Built from a Dawning TC3600 Blade system with Intel Xeon X5650 processors and Nvidia Tesla C2050 GPUs, it has a peak performance of 1.271 petaflops using the Linpack benchmark suite.

Nebulae was ranked the second-most powerful computer in the world in June.

It has a theoretical peak performance of 2.9843 petaflops.

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Image: It has a theoretical peak performance of 2.9843 petaflops.

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Tsubame 2.0

It boasts 2,816 six-core, 2.96GHz Xeon 5600 processors, along with 4,224 units of Nvidia's Tesla M2050 general-purpose GPUs to hit 2.39 petaflops, creating the first petaflop supercomputer in Japan.

The actual construction of the system has been done by NEC Corp and HP.

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Image: It was the first petaflop supercomputer in Japan.

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Cielo

The Cielo supercomputer at Los Alamos National Laboratory in New Mexico performs at 1.11 petaflops.

With a projected cost of $54 million, Cielo is the next generation capability class platform for the Advanced Simulation and Computing programme.

The total hardware takes up about 1,500 feet and uses four megawatts of memory.

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Image: It was built at a cost of $54 million.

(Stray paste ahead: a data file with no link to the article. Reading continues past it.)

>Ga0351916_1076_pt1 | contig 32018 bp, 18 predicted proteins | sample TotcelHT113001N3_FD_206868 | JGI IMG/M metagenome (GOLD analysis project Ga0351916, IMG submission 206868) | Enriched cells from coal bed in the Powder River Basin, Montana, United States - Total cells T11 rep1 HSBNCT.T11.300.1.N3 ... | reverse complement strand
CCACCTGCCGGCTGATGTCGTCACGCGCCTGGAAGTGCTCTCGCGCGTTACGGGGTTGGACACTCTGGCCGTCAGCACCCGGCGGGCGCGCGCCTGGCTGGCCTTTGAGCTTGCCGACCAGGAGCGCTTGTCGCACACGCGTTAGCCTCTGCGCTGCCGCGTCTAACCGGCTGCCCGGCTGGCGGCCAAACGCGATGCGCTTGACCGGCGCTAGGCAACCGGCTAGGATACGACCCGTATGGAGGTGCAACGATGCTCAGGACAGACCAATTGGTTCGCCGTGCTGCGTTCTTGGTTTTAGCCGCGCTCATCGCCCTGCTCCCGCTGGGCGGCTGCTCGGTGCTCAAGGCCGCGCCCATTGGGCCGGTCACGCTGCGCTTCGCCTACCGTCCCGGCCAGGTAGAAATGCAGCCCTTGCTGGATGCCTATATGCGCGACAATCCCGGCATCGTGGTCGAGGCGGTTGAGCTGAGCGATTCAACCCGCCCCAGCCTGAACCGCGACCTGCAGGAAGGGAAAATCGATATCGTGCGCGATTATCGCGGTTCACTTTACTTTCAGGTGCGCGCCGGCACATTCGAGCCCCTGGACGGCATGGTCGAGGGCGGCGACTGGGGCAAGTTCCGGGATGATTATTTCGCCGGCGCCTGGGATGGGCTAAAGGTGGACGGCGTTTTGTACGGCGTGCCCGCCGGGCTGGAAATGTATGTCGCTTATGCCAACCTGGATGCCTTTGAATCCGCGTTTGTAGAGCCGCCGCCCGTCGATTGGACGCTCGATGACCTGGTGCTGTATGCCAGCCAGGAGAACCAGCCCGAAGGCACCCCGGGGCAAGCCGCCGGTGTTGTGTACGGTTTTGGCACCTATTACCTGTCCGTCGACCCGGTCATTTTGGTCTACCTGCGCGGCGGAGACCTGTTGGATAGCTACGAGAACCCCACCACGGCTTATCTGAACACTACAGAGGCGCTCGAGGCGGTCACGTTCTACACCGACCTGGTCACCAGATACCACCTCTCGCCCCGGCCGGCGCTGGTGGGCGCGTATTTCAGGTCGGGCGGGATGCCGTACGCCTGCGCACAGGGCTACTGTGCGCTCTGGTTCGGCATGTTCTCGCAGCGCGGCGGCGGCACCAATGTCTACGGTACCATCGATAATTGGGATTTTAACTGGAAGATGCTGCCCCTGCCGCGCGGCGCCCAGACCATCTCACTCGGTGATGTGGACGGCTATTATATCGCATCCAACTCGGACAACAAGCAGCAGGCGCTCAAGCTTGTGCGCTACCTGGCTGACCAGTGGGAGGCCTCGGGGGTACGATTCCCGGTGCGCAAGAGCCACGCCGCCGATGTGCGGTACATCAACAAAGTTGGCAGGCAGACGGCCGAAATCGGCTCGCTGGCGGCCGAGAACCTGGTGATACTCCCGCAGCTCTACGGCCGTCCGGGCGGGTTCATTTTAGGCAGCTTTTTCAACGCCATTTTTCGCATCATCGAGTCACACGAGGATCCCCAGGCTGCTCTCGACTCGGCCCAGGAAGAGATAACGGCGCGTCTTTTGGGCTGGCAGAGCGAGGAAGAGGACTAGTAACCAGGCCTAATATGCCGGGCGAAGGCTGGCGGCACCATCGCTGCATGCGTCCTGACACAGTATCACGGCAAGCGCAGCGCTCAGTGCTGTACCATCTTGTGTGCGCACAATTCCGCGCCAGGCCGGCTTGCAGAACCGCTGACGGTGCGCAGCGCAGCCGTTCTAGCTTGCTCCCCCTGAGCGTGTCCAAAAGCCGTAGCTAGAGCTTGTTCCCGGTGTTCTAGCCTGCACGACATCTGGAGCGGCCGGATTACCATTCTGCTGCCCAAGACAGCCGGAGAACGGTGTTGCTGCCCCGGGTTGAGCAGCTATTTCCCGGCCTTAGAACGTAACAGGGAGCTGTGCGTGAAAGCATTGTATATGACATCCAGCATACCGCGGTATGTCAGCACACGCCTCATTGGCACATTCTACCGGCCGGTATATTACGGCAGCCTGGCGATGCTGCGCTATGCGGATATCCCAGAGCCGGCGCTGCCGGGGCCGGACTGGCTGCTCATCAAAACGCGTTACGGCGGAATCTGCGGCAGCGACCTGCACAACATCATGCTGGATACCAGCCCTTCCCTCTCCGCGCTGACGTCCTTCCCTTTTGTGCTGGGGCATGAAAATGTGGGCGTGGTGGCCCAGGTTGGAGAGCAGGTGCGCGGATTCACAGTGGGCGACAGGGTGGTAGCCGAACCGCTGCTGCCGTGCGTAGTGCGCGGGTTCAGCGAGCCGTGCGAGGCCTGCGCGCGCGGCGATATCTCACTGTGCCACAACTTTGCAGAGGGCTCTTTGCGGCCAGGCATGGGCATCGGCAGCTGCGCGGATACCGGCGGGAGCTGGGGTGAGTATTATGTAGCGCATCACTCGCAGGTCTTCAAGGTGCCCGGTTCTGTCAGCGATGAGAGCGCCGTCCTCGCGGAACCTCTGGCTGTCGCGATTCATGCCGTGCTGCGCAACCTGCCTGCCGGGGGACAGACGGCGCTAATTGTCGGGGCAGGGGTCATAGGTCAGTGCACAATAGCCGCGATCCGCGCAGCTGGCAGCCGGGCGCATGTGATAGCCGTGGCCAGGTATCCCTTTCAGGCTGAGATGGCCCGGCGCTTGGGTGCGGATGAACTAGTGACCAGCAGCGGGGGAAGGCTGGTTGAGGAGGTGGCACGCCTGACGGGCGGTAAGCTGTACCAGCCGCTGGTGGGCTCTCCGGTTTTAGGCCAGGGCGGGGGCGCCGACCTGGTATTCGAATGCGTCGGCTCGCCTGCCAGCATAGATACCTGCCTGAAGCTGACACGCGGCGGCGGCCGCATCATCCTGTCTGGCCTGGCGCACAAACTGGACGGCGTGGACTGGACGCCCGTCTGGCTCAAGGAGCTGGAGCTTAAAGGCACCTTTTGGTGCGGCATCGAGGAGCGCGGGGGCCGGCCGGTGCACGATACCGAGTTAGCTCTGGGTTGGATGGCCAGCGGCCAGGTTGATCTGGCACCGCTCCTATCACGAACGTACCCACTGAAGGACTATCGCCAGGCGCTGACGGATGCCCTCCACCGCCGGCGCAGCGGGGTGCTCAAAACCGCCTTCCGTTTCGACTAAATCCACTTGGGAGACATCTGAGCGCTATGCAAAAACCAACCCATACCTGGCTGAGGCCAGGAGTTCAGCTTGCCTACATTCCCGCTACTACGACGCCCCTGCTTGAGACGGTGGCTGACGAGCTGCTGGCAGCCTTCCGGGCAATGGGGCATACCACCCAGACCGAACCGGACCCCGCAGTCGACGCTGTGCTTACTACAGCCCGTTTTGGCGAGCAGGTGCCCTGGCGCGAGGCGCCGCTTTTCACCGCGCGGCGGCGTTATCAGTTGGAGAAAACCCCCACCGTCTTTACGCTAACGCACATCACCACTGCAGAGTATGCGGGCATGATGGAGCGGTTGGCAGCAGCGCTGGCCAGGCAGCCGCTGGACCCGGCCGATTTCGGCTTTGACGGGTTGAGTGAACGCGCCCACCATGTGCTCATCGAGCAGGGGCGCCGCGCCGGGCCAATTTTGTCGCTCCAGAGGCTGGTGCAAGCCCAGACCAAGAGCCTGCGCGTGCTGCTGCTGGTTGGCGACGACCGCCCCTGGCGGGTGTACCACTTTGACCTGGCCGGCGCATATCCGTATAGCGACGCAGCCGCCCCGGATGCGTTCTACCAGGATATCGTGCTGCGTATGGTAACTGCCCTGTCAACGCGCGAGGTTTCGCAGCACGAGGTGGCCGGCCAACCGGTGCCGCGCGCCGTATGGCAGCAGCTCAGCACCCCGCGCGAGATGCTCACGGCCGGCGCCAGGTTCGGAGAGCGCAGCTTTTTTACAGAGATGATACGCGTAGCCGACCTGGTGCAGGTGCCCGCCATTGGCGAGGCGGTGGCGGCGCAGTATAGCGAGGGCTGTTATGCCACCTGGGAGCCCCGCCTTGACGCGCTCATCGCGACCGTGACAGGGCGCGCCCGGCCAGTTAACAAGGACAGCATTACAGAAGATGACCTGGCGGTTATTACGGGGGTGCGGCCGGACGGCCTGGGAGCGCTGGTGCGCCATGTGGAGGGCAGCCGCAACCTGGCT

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Pleiades

It is a petascale supercomputer built by SGI at Nasa Ames Research Centre in Mountain View, California.

As of June 2010, it was the world's sixth fastest computer with a peak performance of more than 970 teraflops.

After further extensions, Pleiades is scheduled to reach 10 petaflops in 2012.

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Image: Pleiades is scheduled to reach 10 petaflops in 2012.

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Hopper

A 153,408 processor-core Cray XE6 system managed 1.05 petaflops (quadrillions of calculations per second) running the Linpack benchmark.

The system was installed in September 2010.

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Image: Hopper was installed in September 2010.

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Tera 100

The result of a collaborative programme that began in 2008, Tera 100 is the first petaflops-scale supercomputer ever designed and developed in Europe.

Its theoretical maximum power of 1.25 Petaflops means it ranks among the most powerful supercomputers in the world.

Tera 100 has been built for the French nuclear weapons simulation programme, aimed at guaranteeing the reliability of nuclear deterrent weapons.

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Image: Tera 100 has been built for French nuclear programme.

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Roadrunner

It is a supercomputer built by IBM at the Los Alamos National Laboratory in New Mexico, US.

The $133-million Roadrunner is designed for a peak performance of 1.7 petaflops, achieving 1.026 on May 25, 2008 to become the world's first TOP500 Linpack sustained 1.0 petaflops system.

It is a one-of-a-kind supercomputer, built from off the shelf parts, with many novel design features.

In November 2008, it reached a top performance of 1.456 petaflops, retaining its top spot in the TOP500 list.


Image: It is a one-of-a-kind supercomputer.